I am reading up on Sonic: Zero Knowledge SNARKS from Linear - Sized Universal And Updateable Structured Reference Strings.

An excerpt:

For soundness, we do not use the standard definition of special soundness because our verifier provides two challenges, but rather the generalized not of witness-extended emulation.

Can anyone provide both a simple and terse explanation of the term "witness-extended emulation"


2 Answers 2


Witness-extended emulation is a more robust notion of knowledge soundness that avoids subtle problems when the proof of knowledge system is used inside of bigger protocols.

For example, suppose you have a two-party protocol between A and B where at some point A provides a PoK for some statement x. (So the PoK is used as a sub protocol inside this bigger protocol.)

Now, to prove that the protocol is secure you want to build a simulator S that simulates a corrupted A. To do so, it produces a view that is the view of A in the protocol, which includes the transcript of the PoK. Also we can assume that this simulator needs to extract the witness from the PoK (in almost all cases the simulator needs to do so: intuitively, it seems that otherwise this PoK would be kind of useless).

Thus a naive simulator could: 1) Run with A and act as a verifier so to get a transcript of the PoK 2) If the transcript is valid, run the extractor E.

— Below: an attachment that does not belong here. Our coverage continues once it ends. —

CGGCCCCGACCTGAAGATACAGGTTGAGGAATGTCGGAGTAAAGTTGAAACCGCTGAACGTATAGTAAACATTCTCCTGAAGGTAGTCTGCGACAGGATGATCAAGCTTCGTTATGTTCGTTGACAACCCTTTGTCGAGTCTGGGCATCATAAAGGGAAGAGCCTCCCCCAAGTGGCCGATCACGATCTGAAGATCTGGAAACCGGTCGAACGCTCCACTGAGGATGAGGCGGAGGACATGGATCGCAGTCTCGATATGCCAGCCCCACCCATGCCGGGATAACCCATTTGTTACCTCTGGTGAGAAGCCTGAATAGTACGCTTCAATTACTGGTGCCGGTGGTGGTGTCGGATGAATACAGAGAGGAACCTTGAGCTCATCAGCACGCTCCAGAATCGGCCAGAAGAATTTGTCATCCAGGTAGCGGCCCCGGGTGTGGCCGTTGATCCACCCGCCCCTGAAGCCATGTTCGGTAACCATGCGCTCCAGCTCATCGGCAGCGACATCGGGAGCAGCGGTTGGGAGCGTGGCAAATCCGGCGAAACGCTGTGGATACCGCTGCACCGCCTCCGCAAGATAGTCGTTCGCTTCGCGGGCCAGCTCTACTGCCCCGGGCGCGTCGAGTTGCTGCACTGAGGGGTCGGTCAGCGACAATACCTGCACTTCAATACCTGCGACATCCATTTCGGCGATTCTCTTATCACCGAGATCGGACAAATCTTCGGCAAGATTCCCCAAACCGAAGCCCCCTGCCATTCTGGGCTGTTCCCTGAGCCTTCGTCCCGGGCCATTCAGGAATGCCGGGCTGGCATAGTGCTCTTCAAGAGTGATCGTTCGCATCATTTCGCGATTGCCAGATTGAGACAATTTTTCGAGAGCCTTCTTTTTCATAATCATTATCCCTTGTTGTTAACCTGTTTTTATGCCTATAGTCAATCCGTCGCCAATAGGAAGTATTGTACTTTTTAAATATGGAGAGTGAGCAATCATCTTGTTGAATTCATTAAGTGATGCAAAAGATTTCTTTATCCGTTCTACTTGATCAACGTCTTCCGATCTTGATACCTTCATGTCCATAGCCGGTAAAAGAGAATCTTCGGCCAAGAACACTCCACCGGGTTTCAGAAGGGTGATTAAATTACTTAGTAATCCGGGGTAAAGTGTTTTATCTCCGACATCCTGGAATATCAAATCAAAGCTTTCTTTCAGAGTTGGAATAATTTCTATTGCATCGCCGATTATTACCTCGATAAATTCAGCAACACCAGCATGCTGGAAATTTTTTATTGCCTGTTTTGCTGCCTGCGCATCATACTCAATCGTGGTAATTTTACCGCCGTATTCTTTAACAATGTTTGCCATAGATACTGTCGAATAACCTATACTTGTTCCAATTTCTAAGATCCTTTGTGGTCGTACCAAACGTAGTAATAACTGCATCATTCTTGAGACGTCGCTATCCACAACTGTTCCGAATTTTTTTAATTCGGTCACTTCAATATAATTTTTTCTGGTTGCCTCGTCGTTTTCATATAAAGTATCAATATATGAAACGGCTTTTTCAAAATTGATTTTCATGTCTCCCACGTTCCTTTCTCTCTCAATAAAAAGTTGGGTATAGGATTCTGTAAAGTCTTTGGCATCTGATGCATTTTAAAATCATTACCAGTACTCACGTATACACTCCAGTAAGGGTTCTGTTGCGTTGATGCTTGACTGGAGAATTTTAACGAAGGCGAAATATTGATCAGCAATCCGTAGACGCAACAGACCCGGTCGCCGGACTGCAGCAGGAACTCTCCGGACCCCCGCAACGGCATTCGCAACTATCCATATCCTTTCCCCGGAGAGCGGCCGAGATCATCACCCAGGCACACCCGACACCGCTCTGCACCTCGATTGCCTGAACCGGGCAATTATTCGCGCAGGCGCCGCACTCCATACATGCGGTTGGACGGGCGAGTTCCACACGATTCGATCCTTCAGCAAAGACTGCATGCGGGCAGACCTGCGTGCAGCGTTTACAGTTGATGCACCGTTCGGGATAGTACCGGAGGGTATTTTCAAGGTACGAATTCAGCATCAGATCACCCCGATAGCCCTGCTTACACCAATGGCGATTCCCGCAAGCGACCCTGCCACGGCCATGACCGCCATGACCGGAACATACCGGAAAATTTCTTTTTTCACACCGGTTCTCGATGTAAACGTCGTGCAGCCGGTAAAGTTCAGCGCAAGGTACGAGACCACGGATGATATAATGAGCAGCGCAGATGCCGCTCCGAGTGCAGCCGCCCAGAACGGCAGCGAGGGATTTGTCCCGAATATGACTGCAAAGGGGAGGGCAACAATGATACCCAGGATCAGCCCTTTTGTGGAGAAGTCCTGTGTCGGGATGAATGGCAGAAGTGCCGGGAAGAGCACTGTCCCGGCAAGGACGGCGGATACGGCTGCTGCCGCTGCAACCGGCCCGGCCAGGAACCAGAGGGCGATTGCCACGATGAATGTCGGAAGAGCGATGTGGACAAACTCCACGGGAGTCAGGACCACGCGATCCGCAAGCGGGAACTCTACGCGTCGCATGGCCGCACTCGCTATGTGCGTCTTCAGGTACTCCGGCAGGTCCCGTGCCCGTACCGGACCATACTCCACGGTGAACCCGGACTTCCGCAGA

Now, the problem is that for (standard) knowledge soundness we have that the extractor is an expected polynomial time machine that outputs a valid witness and runs in $poly/(p-k)$ where $p$ is the probability that A outputs a valid proof and $k$ is the knowledge error (very roughly speaking, the probability of convincing the verifier by sending random messages).

The problem is that if we compute the expected running time of the simulator S we have that it is at least $p \cdot poly/(p-k)$, which might not be expected polynomial time!

Luckily, Lindell (https://eprint.iacr.org/2001/107.pdf) showed that if you have knowledge sound then you can get witness-extended emulation. So we don't have to worry about.

To summarize, whenever you want to use your PoK inside a bigger protocol it is more convenient to rely on witness extended-emulation (less troubles with the proof of security). While, if the PoK is used stand-alone then both the notion of security are fine.


Crudely put: (special) soundness means for a (non-)interactive proof of knowledge that you cannot prove false statements (statements where you don't know the knowledge that you are proving).

Witness-extended emulation is a generalisation of this notion: it means that there exists an emulator (that's allowed to rewind the prover to any state, and to supply the verifier with fresh randomness) that extracts a witness from the (modified) transcript.

It means that the emulator can extract a witness (and thus can forge proofs) from looking at and tampering (to some extend) the prover and verifier.

To see how this is a generalisation of special soundness: the fact that the emulator can extract a witness from the tampered transcript means that this witness is somehow put into the transcript by the prover. This in turn means that, if an emulator exists for the protocol that extracts the witness from a valid transcript, we know the prover had this witness present during proving; i.e., if the protocol has witness-extended emulation, the protocol requires a witness, and we have special soundness.


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